Chris Dupin has an interesting article in the most recent American Shipper. CMA/CGM is trying to buy a majority interest in CEVA, the 3PL firm based in Switzerland. CEVA has been the target of another buyout effort by DSV, another 3PL. the time was certainly ripe for a consolidation in both the 3PL and the maritime transport space. This merger or combination is another attempt to deepen the reach of a maritime company into downstream supply chain management.
Like all of these mergers, we’ll have to see if it works out, and if the combination succeeds in improving results for shippers and receivers of goods. But for me it is a step in the right direction for a maritime company. If you try to tackle the downstream problems, you will start to understand how to improve and deliver more value. Whether a purchase is the best route is an open question, but it is certainly a good try.
The article also points out that CMA/CGM is innovating in other ways now. It has an in-house incubator, ZeBox, of small concerns that have ideas for improvements. It’s moving ahead on tracking containers and monitoring some of the risk conditions they face while traveling; and it is making some investment in bill of lading improvements through a blockchain technology project with BuyCo, another startup. These are certainly ways to get innovators thinking about the maritime supply chain problems. Who winds up with the rents is yet to be determined.
via CMA CGM and CEVA detail their tie-up
November 26, 2018 in Leadership, Logistics, Shipping, Strategy, Supply Chains
Tagged container shipping, innovation, mergers, ocean shipping, supply chains, transportation
Alex Lennane has written in the Loadstar about the merger or assimilation of six UK diverse logistics firms under one management. Perhaps this is what’s necessary to get firms to work together– a bigger hammer. If they cannot learn to do it on their own, let’s put them together under one management.
However, this approach is fraught with issues. Most mergers do not reach the state of grace they envisioned, because of resistance to change within. And much of the value of a firm is in its people, and their skills at dealing with the countless exceptions that mark any business. Another is the heterogeneity of the businesses– every firm in a merger thinks their way of doing something has to work that way for them. It might not be true, or it might, but even thinking it draws boundaries that can take considerable effort to crack.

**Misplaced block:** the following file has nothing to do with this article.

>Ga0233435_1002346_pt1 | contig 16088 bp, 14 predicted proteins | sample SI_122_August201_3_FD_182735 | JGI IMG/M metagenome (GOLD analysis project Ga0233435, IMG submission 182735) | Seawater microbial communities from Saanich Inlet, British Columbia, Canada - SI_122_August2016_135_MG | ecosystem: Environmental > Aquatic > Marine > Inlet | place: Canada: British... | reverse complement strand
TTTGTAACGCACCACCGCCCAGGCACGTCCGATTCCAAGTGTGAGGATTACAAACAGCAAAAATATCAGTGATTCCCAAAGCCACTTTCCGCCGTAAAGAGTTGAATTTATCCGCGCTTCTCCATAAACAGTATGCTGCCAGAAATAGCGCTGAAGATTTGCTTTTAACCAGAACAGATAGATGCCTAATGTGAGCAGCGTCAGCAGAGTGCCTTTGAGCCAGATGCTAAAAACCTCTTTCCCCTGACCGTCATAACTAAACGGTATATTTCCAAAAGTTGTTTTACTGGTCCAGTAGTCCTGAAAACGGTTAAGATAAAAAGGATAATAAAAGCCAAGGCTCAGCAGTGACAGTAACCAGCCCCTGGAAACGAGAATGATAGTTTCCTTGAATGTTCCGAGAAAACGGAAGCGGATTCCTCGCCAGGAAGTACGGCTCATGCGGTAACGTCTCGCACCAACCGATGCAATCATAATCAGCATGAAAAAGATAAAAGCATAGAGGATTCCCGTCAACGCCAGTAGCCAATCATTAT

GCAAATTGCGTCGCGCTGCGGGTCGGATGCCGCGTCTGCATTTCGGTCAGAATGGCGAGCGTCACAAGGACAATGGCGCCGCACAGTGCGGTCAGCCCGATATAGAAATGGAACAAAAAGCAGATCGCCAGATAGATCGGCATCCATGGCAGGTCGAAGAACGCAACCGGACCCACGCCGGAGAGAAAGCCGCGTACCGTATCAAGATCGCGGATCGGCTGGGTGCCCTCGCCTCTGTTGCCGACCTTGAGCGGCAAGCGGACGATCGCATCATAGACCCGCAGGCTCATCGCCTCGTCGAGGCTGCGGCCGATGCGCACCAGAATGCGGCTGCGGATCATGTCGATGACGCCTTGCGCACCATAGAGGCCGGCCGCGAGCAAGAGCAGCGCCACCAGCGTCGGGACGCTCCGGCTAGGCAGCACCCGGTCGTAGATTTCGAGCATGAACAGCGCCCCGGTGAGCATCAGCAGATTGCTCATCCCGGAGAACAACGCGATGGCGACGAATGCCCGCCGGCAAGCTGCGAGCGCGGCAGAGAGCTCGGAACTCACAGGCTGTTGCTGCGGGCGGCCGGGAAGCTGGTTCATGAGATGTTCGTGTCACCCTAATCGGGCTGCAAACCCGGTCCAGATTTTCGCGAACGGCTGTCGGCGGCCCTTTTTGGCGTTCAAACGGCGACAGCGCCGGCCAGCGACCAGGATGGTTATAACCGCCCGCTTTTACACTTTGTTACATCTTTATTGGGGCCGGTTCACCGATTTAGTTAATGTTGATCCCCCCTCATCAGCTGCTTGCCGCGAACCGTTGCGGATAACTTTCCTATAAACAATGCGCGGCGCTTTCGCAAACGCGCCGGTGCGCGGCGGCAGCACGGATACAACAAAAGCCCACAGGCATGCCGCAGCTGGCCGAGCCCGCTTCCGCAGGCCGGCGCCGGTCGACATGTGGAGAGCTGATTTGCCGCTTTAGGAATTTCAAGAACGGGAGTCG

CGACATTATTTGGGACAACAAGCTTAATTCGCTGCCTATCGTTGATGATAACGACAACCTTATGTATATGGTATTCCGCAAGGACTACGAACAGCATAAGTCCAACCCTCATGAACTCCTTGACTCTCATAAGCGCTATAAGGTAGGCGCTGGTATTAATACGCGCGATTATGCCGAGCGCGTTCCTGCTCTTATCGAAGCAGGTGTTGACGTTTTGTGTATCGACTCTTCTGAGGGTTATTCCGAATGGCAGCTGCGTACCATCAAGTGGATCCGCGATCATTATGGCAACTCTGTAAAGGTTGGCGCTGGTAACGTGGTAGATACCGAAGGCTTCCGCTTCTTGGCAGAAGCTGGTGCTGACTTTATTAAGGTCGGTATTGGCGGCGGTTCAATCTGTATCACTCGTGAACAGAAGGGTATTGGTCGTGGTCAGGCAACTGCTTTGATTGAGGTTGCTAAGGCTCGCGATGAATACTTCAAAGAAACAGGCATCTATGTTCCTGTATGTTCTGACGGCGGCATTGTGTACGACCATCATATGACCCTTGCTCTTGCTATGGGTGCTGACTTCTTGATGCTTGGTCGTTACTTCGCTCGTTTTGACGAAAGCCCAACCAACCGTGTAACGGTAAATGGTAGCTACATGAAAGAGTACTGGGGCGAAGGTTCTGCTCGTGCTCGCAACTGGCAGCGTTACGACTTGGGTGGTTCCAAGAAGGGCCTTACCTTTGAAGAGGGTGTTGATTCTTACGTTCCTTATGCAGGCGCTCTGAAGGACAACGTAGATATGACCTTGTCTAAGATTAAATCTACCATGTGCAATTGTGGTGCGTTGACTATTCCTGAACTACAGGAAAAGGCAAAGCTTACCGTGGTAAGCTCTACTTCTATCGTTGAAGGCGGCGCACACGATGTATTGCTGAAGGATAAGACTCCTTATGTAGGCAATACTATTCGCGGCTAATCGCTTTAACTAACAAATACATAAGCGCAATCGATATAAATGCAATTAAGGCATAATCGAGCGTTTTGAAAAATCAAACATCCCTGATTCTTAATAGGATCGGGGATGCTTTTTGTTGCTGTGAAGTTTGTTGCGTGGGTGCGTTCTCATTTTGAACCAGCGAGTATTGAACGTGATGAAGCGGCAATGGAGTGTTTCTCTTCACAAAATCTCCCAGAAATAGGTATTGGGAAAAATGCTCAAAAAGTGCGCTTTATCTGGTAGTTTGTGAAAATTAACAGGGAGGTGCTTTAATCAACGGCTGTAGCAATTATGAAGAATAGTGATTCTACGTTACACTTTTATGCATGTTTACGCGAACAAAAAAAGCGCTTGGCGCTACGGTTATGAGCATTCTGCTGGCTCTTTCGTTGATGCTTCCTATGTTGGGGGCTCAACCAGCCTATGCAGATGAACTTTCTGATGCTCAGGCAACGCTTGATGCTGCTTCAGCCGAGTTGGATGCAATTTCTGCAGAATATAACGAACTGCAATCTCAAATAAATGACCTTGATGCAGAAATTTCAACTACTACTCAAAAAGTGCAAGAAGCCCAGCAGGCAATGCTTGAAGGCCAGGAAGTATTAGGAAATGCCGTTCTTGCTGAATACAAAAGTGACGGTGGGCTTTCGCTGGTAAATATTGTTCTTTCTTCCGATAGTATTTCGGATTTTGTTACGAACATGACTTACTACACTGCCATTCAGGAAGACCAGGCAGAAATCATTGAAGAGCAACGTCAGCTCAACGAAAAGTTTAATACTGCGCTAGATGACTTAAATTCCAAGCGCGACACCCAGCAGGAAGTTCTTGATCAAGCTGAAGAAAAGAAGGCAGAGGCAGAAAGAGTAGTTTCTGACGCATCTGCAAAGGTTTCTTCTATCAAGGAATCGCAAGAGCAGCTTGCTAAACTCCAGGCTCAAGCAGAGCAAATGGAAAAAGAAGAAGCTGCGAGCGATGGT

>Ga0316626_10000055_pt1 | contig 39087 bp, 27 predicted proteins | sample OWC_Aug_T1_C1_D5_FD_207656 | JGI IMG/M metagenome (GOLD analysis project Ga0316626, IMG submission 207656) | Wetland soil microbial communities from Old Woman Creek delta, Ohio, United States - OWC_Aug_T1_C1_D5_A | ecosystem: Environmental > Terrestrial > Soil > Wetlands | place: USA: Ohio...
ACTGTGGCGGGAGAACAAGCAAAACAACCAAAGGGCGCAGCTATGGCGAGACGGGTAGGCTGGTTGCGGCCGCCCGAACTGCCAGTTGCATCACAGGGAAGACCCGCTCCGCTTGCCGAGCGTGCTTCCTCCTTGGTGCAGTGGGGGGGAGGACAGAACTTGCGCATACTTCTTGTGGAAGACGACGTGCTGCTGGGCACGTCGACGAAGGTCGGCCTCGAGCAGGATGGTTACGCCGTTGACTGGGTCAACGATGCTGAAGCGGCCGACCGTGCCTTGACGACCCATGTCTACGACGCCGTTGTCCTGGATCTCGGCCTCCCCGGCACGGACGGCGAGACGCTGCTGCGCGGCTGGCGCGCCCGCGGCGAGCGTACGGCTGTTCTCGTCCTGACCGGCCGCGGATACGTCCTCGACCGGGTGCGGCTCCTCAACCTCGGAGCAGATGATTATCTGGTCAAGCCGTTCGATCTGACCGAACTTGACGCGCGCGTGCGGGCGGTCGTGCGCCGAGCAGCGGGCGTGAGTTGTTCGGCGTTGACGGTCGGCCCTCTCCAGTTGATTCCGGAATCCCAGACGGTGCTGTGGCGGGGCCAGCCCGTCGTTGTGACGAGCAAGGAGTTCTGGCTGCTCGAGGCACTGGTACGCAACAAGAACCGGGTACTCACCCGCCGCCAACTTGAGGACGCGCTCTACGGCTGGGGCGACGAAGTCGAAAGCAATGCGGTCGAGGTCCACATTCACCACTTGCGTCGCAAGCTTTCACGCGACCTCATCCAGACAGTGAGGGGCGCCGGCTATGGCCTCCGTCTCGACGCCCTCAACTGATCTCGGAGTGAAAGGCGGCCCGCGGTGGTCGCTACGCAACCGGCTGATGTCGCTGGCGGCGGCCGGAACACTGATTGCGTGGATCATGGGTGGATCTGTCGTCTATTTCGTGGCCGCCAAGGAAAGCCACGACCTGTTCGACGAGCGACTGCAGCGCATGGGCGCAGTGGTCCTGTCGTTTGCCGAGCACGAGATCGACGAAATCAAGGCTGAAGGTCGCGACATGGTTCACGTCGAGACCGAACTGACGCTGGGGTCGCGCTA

We will have to see if this new management structure generates rewards the size the PE firm expects. Of course if they just make something big enough to sell publicly with temporary results, that will be enough for them to make their money and pass the risk on.
via PE firm puts six operators together to form the UK’s largest logistics company – The Loadstar
A good summary by Alexis Bateman and Chris Cottrill of MIT comparing Walmart’s intro of blockchain for leafy greens to their introduction of RFID. As before, they are compelling suppliers to participate. That gets it done, but does not ensure that there will be a fair division of the benefit. And of course, it is not clear that there will be benefit. The technology is still too new.
I’m troubled by the fact that a permanent log of readings from handheld devices may not allow device errors to be corrected. Some suppliers may be unfairly implicated if reading errors occur. However, if the application only tracks possession and not the presence of disease bacteria, that may not be much of a problem. I suspect that mixing lots from several farmers in a single bag may be a bigger and more contentious legal dilemma.
And it’s not a solution for the little guys. Only a behemoth like Walmart could impose such a requirement. About as far from the original blockchain concept of decentralization as one can get.
Nonetheless, I’m sure we will learn a lot from the experiment.
via Has Blockchain Reached its RFID Moment?